UNITED STATES DISTRICT COURT WESTERN DISTRICT OF NEW YORK
September 3, 2007
NICHOLAS B. JAREMKA, PLAINTIFF,
U.S. GOV. DEPT. VETERANS AFFAIRS, WILLIAM FEELEY, AND TERESA SWITEK, DEFENDANTS.
The opinion of the court was delivered by: Honorable Richard J. Arcara Chief Judge United States District Court
DECISION AND ORDER
Plaintiff Nicholas B. Jaremka filed the instant action, pro se, on May 23, 2005, alleging that he was discriminated against with respect to his federal employment with the United States Department of Veterans Affairs("VA"), in violation of Title VII of the Civil Rights Act of 1964, as amended, § 2000(e) et seq. ("Title VII"), and the Americans with Disabilities Act of 1990, as codified, 42 U.S.C. §§ 12112-12117 (amended by the Civil Rights Act of 1991) ("ADA").*fn1 Named as defendants in this action are the "U.S. Gov. Dept. Veterans Affairs," William Feeley and Teresa Switek. The defendants have moved to dismiss the action pursuant to Rule 12(b)(1), (2), (5) and (6) of the Federal Rules of Civil Procedure, based on: (1) lack of jurisdiction over the subject matter and persons; (2) failure to effect proper service of process; and (3) failure to state a claim upon which relief may be granted.
1. Failure to Name Proper Party Defendant
Pursuant to Title VII, 42 U.S.C. § 2000(e)-16(c), an individual claiming discrimination in federal employment may, after exhausting administrative procedures, "file a civil action . . . in which civil action the head of the department, agency, or unit, as appropriate, shall be the defendant." 42 U.S.C. § 2000(e)-16(c). The same procedural requirements apply to suits alleging employment discrimination pursuant to the Rehabilitation Act. Torres v. U.S. Dept. of Veteran Affairs, 2004 WL 691237 at *2 (S.D.N.Y Mar. 31, 2004) (citing Edinboro v. Dept. of Health and Human Services, 704 F.Supp. 364, 365 (S.D.N.Y. 1988)). The agency itself or its employees, including supervisors, are not subject to suit under Title VII or the Rehabilitation Act. Id.; see also Mitchell v. Chao, 358 F.2d Supp. 106, (N.D.N.Y. 2005) (citing Meiri v. Dacon, 607 F.Supp. 22, 23 (S.D.N.Y. 1984), aff'd., 759 F.2d 989 (2d Cir. 1985)). Therefore, in an action alleging employment-related discrimination at the Department of Veteran Affairs, the only proper party defendant is the head of the department itself. Id.; Leget v. Henderson, 2001 WL 43615 at *4 (S.D.N.Y. Jan. 18, 2001); Nobriga v. Dalton, 1996 WL 294354 at *2 (E.D.N.Y. May 28, 1996).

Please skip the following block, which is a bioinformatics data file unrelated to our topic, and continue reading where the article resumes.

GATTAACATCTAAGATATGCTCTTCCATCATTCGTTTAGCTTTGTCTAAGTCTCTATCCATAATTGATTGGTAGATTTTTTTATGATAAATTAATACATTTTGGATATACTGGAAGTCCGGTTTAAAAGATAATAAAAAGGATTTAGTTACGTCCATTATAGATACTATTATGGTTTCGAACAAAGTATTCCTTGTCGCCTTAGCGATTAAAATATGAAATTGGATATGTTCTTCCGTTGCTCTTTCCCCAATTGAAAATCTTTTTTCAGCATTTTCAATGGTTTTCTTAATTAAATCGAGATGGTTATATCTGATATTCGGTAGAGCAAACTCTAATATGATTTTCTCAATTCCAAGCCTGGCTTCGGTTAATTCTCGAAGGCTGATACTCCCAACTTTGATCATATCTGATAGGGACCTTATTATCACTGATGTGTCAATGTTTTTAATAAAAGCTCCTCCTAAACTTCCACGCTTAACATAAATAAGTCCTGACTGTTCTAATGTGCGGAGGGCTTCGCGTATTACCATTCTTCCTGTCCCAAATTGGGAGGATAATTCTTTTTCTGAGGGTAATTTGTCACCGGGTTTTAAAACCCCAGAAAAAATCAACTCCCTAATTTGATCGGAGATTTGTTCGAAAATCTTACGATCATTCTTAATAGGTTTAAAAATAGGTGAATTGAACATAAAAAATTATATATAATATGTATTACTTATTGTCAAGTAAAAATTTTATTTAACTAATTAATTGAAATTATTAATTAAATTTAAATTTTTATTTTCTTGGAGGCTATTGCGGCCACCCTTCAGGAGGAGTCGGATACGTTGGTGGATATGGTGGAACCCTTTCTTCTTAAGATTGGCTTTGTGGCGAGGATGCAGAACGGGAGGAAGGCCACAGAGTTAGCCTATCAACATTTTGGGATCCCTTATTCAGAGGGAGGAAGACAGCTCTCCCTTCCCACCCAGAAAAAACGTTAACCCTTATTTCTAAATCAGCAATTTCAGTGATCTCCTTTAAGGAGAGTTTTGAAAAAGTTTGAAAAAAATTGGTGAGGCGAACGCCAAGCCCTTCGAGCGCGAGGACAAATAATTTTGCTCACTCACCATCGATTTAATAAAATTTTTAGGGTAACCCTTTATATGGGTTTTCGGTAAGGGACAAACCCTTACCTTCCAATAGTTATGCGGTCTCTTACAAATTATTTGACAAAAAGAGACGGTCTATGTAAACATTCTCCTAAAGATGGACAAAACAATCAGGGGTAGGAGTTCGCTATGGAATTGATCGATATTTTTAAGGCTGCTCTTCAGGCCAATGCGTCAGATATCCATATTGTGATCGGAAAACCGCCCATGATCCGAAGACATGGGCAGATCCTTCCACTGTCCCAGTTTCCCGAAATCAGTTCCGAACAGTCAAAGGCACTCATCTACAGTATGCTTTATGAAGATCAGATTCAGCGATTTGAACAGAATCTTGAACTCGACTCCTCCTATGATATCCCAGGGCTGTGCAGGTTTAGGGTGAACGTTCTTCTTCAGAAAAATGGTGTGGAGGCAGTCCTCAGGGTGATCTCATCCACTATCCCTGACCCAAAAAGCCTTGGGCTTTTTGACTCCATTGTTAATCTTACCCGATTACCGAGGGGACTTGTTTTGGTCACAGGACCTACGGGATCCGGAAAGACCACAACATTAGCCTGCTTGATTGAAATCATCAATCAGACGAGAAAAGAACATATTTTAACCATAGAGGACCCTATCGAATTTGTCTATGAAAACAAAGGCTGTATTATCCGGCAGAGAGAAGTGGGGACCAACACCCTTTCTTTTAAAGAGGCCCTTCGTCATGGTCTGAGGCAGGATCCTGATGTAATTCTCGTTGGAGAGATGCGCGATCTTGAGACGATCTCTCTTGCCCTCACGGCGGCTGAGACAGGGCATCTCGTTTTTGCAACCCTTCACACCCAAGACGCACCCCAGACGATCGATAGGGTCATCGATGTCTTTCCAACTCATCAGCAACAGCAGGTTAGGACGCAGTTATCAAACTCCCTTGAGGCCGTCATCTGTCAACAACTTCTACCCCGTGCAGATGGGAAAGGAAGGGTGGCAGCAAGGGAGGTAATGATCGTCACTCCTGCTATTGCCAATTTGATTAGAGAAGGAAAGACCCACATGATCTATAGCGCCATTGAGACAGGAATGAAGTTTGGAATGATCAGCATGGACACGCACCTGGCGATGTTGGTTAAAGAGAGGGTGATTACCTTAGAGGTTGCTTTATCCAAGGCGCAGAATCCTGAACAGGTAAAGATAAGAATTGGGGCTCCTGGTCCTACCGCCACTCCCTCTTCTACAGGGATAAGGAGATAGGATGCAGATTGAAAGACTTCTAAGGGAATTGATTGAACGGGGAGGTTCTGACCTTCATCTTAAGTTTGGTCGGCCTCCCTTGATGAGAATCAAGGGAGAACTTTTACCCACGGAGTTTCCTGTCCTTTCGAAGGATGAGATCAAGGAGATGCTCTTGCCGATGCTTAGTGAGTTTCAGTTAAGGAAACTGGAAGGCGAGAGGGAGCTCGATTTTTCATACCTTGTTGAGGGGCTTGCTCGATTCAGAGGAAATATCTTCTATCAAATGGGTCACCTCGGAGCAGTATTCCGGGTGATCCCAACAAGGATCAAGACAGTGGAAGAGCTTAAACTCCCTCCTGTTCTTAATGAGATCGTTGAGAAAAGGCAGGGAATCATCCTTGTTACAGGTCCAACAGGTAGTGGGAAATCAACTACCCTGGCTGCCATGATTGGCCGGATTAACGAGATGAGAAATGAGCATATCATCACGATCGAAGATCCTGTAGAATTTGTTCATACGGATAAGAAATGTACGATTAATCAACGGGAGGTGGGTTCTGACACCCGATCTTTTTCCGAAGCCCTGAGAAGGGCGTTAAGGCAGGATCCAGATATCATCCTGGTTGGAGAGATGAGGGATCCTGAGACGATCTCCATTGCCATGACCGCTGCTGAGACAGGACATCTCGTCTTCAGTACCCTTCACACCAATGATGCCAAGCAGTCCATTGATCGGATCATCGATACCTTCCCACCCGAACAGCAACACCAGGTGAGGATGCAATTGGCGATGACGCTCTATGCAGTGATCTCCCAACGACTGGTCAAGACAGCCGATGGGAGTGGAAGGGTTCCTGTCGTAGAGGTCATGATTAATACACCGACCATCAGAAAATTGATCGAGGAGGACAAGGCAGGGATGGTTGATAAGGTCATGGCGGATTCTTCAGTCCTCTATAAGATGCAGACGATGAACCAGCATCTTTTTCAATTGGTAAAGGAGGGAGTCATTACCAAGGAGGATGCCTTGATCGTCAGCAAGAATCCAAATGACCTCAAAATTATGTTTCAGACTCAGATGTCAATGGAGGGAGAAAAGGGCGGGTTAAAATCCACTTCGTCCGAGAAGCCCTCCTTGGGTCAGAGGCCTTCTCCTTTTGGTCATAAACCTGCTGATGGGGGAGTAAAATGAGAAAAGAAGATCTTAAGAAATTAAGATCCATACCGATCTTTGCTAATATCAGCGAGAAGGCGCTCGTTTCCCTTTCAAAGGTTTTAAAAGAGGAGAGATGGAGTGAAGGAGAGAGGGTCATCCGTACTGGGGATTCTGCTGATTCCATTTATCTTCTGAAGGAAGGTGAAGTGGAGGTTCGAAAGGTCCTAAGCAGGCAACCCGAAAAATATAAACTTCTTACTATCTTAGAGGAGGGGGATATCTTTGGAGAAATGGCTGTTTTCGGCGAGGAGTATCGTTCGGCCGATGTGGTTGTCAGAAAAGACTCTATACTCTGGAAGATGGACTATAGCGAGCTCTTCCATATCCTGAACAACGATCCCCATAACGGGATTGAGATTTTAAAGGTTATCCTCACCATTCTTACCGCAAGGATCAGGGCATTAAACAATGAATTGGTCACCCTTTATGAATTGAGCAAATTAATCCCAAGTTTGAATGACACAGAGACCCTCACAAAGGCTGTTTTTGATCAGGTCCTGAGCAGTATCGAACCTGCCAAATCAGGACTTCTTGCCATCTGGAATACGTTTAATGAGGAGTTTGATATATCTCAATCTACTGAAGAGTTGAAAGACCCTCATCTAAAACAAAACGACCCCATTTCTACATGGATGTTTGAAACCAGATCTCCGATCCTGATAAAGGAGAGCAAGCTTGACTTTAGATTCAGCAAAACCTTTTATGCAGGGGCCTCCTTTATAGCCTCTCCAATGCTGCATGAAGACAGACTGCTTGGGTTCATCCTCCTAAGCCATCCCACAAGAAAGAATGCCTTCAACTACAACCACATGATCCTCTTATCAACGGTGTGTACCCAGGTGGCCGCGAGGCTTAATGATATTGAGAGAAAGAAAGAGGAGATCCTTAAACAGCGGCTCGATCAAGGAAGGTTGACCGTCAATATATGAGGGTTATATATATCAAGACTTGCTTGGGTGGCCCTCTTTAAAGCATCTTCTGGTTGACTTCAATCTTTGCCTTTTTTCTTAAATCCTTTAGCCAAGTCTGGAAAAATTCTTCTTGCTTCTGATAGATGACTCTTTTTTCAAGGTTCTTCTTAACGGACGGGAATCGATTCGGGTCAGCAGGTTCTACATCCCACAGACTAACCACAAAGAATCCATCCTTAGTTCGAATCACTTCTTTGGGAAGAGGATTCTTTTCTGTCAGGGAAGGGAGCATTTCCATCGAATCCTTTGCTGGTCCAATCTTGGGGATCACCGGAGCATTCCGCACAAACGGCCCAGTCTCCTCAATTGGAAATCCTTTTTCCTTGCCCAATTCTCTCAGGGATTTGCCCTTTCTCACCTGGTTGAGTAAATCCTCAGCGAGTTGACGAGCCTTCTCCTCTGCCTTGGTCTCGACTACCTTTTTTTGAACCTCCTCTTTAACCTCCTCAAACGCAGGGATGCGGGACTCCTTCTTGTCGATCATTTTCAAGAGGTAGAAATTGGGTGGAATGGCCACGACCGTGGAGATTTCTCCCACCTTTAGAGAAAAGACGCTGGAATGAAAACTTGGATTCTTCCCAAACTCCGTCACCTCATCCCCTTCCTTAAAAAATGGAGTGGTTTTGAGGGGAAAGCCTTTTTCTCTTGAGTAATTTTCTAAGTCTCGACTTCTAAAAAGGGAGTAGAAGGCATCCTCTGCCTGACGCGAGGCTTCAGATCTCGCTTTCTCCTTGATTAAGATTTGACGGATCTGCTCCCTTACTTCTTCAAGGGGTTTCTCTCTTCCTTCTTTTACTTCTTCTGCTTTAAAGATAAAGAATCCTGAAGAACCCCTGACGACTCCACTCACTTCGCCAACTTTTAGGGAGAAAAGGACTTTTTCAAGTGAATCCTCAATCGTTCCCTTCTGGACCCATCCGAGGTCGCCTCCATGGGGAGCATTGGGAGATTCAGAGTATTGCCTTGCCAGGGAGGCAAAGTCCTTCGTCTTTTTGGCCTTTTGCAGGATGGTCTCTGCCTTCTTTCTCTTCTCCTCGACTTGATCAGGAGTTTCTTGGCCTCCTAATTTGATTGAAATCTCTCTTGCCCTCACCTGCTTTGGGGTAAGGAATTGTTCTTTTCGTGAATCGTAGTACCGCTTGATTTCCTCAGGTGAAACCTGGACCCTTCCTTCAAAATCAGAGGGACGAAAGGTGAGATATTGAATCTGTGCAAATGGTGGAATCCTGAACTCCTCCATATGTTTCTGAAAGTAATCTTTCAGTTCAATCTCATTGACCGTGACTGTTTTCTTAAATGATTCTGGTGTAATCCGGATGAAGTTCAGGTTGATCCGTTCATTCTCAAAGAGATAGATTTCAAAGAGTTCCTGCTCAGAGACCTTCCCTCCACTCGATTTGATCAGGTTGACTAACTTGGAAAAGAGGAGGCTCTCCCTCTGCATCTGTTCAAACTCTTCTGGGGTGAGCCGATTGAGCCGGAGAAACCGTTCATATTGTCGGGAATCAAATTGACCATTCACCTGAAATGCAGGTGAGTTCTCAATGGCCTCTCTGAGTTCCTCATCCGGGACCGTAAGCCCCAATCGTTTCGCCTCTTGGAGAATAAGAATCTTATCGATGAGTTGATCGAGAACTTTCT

The instant complaint does not name the Secretary of the Department of Veterans Affairs as the defendant in this action. Instead, it names two individual VA employees, William Feeley and Teresa Switek, as well as the agency itself, as the defendants. As such, dismissal of the complaint is warranted pursuant to Rule 12(b)(1), 12(b)(2), and 12(b)(6), based on the Court's lack of subject matter jurisdiction over the action, personal jurisdiction over the named defendants, and plaintiff's failure to name a party as against whom any relief may be granted.
2. Failure to Effectuate Proper Service
Even if a claim of discrimination under Title VII and the Rehabilitation Act could be asserted against individual employees at the VA, plaintiff has failed to effectuate proper service on either Feeley or Switek, depriving the Court of jurisdiction over these individuals. Plaintiff has failed to provide proof of proper service upon either Feeley or Switek. Moreover, based on information provided by the VA, the only service attempted on either individual, was the sending by regular mail of a copy of a summons and complaint with a request for waiver of judicial process. Such procedures fail to comport with the service requirements set forth in Rule 4(I) and Rule 4(e)of the Federal Rules of Civil Procedure, governing service on officers or employees of the United States.
For the reasons stated, the Court grants defendants' motion to dismiss. The Clerk of Court shall take all steps necessary to close the case.
The Court hereby certifies, pursuant to 28 U.S.C. § 1915(a)(3), that any appeal from this Decision and Order would not be taken in good faith and therefore denies leave to appeal as a poor person. Coppedge v. United States, 369 U.S. 438 (1962). Any further requests to proceed on appeal as a poor person must be filed with the United States Court of Appeals for the Second Circuit in accordance with the requirements of Rule 24 of the Federal Rules of Appellate Procedure.